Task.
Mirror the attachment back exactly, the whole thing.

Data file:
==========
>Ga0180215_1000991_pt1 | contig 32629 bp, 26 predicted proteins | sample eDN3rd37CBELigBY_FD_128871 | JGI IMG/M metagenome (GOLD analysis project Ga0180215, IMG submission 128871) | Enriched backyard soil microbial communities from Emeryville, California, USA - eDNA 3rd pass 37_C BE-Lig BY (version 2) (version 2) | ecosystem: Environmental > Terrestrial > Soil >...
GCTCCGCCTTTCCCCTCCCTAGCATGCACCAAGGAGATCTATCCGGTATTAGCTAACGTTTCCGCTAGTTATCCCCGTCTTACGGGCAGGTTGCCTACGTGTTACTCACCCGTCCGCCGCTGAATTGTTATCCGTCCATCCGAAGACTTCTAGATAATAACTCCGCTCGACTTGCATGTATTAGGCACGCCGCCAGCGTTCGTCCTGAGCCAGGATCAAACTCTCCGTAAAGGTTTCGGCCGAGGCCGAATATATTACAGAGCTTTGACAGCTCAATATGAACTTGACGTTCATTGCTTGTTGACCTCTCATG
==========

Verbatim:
>Ga0180215_1000991_pt1 | contig 32629 bp, 26 predicted proteins | sample eDN3rd37CBELigBY_FD_128871 | JGI IMG/M metagenome (GOLD analysis project Ga0180215, IMG submission 128871) | Enriched backyard soil microbial communities from Emeryville, California, USA - eDNA 3rd pass 37_C BE-Lig BY (version 2) (version 2) | ecosystem: Environmental > Terrestrial > Soil >...
GCTCCGCCTTTCCCCTCCCTAGCATGCACCAAGGAGATCTATCCGGTATTAGCTAACGTTTCCGCTAGTTATCCCCGTCTTACGGGCAGGTTGCCTACGTGTTACTCACCCGTCCGCCGCTGAATTGTTATCCGTCCATCCGAAGACTTCTAGATAATAACTCCGCTCGACTTGCATGTATTAGGCACGCCGCCAGCGTTCGTCCTGAGCCAGGATCAAACTCTCCGTAAAGGTTTCGGCCGAGGCCGAATATATTACAGAGCTTTGACAGCTCAATATGAACTTGACGTTCATTGCTTGTTGACCTCTCATG